A theory states that the longer an Internet discussion goes on, the probability of a Hitler or Nazi reference approaches 100%
It's known as Godwin’s law. In 1990, during the early days of the Internet, Mike Godwin observed that, given enough time, in any online discussion, someone would invariably criticize something someone else said by comparing it to something Hitler or the Nazis would have said.
The rule doesn’t claim to say that the reference in question is appropriate or inappropriate, only that the longer a discussion continues, the likelihood that Hitler or the Nazis will be brought up increases.
Because of the frequency at which this happens, Godwin has argued that overuse of these references should be avoided because it lessens the impact of the comparison.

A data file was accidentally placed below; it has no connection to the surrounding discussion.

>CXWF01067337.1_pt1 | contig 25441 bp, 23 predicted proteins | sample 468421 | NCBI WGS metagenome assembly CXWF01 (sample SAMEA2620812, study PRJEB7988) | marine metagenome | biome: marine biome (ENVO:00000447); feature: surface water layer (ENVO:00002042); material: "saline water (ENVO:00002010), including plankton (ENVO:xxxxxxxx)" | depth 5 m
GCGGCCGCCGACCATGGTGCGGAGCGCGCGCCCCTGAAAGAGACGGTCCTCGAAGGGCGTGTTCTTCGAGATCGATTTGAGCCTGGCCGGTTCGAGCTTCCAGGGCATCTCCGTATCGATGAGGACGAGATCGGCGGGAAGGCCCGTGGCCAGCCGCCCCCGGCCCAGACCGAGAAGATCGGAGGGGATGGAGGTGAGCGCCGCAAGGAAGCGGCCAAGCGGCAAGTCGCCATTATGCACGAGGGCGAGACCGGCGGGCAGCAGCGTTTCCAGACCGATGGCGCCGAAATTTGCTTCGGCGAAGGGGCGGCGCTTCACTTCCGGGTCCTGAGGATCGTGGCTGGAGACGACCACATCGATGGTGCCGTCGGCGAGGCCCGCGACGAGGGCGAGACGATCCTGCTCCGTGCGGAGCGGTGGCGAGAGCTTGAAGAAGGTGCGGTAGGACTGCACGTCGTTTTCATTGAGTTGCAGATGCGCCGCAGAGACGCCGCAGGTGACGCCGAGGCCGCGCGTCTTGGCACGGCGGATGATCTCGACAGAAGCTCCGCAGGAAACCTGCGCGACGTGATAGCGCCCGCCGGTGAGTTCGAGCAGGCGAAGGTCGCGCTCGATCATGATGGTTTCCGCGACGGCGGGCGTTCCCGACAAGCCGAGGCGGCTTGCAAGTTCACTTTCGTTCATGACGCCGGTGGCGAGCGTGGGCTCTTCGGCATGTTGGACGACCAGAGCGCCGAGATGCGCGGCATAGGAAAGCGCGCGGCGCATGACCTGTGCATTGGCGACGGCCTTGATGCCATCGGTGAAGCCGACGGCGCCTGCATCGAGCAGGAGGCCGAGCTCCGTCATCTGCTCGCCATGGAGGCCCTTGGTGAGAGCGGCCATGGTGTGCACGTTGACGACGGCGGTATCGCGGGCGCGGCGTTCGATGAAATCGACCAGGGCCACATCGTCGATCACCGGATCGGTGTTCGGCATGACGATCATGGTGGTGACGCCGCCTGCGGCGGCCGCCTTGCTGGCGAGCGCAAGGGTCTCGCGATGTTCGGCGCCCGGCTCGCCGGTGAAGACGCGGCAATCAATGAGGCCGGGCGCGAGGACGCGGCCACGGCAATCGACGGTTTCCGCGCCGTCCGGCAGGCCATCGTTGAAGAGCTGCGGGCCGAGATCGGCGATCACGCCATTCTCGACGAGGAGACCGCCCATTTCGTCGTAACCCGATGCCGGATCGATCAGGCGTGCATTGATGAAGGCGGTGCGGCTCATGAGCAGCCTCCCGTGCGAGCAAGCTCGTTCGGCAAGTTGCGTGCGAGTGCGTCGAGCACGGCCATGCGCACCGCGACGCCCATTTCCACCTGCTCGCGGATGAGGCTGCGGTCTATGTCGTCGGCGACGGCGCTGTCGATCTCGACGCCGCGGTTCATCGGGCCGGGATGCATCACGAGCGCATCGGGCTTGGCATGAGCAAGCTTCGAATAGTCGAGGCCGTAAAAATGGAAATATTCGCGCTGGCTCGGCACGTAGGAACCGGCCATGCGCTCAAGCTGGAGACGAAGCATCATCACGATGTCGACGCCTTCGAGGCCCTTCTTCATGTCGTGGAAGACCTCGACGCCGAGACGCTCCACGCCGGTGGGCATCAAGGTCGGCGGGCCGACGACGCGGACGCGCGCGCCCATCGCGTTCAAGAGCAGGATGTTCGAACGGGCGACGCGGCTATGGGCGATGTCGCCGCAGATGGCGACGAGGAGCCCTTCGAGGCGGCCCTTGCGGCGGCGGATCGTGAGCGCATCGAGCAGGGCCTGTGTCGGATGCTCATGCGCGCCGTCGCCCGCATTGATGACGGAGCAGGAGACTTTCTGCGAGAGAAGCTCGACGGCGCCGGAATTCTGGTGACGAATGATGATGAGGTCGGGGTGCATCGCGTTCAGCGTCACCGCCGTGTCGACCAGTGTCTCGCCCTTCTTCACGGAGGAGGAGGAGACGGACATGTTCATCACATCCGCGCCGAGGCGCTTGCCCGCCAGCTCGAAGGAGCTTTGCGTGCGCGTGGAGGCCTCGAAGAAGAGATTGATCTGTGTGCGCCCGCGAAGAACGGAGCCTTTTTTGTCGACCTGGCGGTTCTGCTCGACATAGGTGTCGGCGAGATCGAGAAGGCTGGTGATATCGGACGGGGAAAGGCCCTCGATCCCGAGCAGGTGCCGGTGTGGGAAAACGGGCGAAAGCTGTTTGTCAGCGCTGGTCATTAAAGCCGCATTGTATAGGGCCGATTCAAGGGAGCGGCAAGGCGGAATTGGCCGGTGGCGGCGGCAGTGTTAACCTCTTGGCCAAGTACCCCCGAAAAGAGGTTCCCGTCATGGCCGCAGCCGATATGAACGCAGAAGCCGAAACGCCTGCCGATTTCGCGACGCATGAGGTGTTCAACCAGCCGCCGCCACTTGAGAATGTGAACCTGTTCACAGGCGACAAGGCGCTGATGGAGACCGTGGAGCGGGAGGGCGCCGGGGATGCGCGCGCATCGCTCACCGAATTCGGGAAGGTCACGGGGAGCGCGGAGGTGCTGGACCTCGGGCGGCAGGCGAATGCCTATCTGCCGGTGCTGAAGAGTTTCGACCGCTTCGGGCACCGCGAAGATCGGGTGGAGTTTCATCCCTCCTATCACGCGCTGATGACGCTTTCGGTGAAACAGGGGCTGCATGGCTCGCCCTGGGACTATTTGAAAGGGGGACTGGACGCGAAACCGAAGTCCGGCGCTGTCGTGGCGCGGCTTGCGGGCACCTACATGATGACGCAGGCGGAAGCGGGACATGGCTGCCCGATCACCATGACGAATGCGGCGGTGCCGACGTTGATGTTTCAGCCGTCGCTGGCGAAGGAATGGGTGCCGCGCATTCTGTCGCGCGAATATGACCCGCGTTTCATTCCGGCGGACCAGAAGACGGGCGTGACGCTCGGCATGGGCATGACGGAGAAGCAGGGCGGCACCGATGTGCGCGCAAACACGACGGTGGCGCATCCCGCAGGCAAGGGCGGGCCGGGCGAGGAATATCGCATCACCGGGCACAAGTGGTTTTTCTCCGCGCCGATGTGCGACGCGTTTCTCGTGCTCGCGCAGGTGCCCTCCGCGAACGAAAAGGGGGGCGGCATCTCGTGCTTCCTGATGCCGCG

When Godwin first formed the idea, it referred specifically to discussions on Usenet. Today, he says it applies to any threaded online discussion, but the meaning behind it stays the same. Godwin wanted people who throw out Nazi references to think harder about the Holocaust instead of just tossing the names around.
Media Matters today suggests that Godwin’s Law is no longer limited to internet forums and the like because of the frequency that Hitler and the Nazis are referenced on national television in the news and other media outlets.